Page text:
Child Support

your Child Support, our priority

 Child support payments are made from the non-custodial parent to the custodial parent, for the specific purpose of caring for the needs and well-being of the child that they had when a couple. Having been married is not required to be obligated or entitled to a child support payment.

 While most parents have no problem paying child support if they know it will help the children, suspicions may arise—particularly in bitter breakups. Our mission at Davis, Ermis & Roberts, P.C. is to ensure a fair and reasonable outcome for our clients on these matters.

Why Child Support Is Necessary

As a custodial parent, you’re responsible for most of the child’s physical and emotional needs. You’re with them at every moment of the day or night. You see them at their worst, and stand alongside them at their best. When they’re sick, you’re the one who takes off work. When there are unplanned emergency expenses, you usually must spring for them.

Factors like these affect the earning power of the custodial parent, and add to the overall stress level that parent faces. Child support helps navigate these issues for both the parent and child.


The state of Texas takes a parent’s responsibility to contribute to their child’s well-being very seriously. The Lone Star State uses a rare “percentage of income” model to help calculate what the non-custodial parent will pay in child support. It usually begins at around 25% for a single child, and goes up gradually for any additional children.

Using the one-child example, a parent of one earning $5,000 per month in net income (after taxes) would have to pay $1,250 in monthly child support payments.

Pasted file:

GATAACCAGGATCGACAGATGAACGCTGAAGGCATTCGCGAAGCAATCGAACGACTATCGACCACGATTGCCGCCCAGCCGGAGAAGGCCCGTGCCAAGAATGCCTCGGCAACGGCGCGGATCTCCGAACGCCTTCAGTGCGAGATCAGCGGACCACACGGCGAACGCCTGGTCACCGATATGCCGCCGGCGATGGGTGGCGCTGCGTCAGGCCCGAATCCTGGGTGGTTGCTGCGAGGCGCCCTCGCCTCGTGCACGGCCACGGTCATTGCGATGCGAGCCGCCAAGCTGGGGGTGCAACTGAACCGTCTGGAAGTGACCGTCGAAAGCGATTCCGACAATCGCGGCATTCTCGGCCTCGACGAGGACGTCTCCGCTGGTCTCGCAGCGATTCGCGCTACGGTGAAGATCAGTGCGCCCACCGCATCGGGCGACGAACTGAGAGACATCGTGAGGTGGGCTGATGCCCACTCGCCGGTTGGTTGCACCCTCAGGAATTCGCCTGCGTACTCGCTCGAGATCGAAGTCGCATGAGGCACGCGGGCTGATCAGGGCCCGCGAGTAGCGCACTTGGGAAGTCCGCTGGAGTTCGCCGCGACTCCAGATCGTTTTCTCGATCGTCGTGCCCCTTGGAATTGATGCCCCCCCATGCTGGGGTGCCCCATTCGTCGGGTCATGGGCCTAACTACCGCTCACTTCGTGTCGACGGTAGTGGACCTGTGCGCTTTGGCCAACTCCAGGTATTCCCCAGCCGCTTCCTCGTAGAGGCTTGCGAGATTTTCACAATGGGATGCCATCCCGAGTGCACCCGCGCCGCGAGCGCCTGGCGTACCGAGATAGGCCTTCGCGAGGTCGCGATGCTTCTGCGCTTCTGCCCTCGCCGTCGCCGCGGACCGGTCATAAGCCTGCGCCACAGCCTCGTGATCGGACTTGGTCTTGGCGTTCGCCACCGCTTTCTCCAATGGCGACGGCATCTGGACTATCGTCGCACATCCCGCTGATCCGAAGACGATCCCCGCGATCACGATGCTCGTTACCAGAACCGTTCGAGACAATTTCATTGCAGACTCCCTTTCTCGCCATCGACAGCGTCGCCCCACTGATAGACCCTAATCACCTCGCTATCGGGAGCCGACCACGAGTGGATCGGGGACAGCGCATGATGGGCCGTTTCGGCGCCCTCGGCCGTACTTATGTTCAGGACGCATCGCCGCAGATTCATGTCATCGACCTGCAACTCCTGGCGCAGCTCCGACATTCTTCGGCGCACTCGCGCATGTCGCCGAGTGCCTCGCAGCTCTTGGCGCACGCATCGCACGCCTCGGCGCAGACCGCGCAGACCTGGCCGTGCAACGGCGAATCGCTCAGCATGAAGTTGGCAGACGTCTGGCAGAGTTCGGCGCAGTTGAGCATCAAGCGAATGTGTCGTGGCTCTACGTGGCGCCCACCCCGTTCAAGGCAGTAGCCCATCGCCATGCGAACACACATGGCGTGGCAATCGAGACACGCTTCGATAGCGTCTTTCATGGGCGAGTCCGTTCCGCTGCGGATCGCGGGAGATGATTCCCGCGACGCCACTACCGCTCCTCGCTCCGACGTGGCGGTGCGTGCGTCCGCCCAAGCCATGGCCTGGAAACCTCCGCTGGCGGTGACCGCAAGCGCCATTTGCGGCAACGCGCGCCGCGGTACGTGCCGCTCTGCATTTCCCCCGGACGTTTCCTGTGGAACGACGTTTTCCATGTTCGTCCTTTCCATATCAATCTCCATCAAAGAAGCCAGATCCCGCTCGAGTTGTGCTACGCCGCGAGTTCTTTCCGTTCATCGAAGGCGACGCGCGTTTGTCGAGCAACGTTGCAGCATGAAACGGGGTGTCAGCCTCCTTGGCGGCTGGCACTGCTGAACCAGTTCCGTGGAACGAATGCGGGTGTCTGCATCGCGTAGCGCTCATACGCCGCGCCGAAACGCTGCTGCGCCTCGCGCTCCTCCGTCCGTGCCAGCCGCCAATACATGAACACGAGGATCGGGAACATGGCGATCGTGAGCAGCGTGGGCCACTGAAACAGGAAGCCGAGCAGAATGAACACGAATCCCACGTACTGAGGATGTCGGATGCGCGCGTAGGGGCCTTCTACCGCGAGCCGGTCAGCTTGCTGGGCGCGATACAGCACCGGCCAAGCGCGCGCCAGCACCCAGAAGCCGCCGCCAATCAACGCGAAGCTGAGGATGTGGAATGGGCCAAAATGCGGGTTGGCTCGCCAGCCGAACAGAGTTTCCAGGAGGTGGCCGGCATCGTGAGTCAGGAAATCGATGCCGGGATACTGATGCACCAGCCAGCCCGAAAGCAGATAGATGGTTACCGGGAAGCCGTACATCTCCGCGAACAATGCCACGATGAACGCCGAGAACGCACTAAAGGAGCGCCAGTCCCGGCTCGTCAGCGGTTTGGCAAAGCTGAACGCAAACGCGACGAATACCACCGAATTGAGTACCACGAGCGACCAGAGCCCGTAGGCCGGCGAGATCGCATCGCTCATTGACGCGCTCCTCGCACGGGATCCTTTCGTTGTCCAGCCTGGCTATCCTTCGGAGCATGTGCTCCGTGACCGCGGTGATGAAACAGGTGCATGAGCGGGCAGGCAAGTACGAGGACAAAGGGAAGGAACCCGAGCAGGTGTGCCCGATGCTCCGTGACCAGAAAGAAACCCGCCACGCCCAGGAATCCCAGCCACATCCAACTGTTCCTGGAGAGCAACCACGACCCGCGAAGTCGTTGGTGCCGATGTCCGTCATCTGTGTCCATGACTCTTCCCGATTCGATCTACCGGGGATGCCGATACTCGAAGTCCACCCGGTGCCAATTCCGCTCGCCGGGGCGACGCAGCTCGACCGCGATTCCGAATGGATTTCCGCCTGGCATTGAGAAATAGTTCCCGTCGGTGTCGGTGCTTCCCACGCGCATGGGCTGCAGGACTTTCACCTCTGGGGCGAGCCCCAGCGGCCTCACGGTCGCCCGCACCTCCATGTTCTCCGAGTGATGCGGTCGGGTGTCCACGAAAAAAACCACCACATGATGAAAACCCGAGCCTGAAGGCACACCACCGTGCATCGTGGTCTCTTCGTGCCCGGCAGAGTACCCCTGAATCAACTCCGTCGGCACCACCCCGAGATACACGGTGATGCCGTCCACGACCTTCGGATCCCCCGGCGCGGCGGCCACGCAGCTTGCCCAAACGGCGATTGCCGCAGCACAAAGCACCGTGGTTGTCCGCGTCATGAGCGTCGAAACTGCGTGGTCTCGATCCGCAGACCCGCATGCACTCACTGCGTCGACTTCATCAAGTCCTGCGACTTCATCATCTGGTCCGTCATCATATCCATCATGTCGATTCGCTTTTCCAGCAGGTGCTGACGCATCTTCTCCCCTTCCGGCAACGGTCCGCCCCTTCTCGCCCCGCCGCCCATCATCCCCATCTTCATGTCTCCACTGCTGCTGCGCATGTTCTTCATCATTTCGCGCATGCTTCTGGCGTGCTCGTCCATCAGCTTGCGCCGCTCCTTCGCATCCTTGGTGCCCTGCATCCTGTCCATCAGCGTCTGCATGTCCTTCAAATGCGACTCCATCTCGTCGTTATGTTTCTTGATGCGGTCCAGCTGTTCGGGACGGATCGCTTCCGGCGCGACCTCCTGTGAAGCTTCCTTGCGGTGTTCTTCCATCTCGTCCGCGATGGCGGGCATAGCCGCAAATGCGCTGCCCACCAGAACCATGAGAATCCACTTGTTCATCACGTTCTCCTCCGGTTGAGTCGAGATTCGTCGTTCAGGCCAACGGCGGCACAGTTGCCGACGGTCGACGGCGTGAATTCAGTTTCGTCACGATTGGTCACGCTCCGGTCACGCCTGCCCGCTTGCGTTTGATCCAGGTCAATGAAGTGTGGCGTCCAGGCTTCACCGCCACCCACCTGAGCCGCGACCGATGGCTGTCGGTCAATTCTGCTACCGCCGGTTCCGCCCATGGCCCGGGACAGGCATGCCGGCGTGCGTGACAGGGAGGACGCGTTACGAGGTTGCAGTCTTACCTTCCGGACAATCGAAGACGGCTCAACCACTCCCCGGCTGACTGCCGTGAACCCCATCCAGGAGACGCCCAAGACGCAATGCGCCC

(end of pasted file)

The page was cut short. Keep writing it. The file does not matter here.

That may not seem fair, but when you consider that a child’s expenses are usually 25% of a household budget, the custodial parent is most likely contributing the same. Additionally, if the contributions aren’t exactly equal, it means there may be time or educational factors that keep the spouse from earning enough to pay more.


Unfortunately, for many children, a non-custodial parent may either refuse to pay or simply cannot afford to. As a result, payments can be irregular or nonexistent, creating a financial hardship—and more stress—on a child who is already trying to adjust to not having their other parent around.

Failing to pay also can create problems for the non-custodial parent, who can expect additional monetary damages and, in some cases, jail time. Typically, a court will not send you to jail if you’re behind on a payment or two—but it is possible.

At Davis, Ermis & Roberts, P.C., we work hard to ensure payments are fair and equitable. This reduces the likelihood of hiccups, and it ensures the child’s needs are taken care of long-term; and if you can’t afford payments due to a life change or something unexpected, we can help with…

Modifying a Child Support Order

Paying too much? We have experience with modifying an order that has become too burdensome. Davis, Ermis & Roberts, P.C. does this by showing all financial obligations against post-tax dollars. Not getting the money your child is owed? We can help you present that to a court of law, and we will even fight for retroactive child support if your ex is underreporting earnings.

Getting It Right the First Time

To avoid any nasty surprises—whether as a custodial or non-custodial parent—it’s important you are honest, open, and upfront. At Davis, Ermis & Roberts, P.C., we work hard to ensure fairness, regardless if we’re representing the side of childcare expenses or child support. Contact us today to learn how we can help you receive the child support outcome your child deserves.

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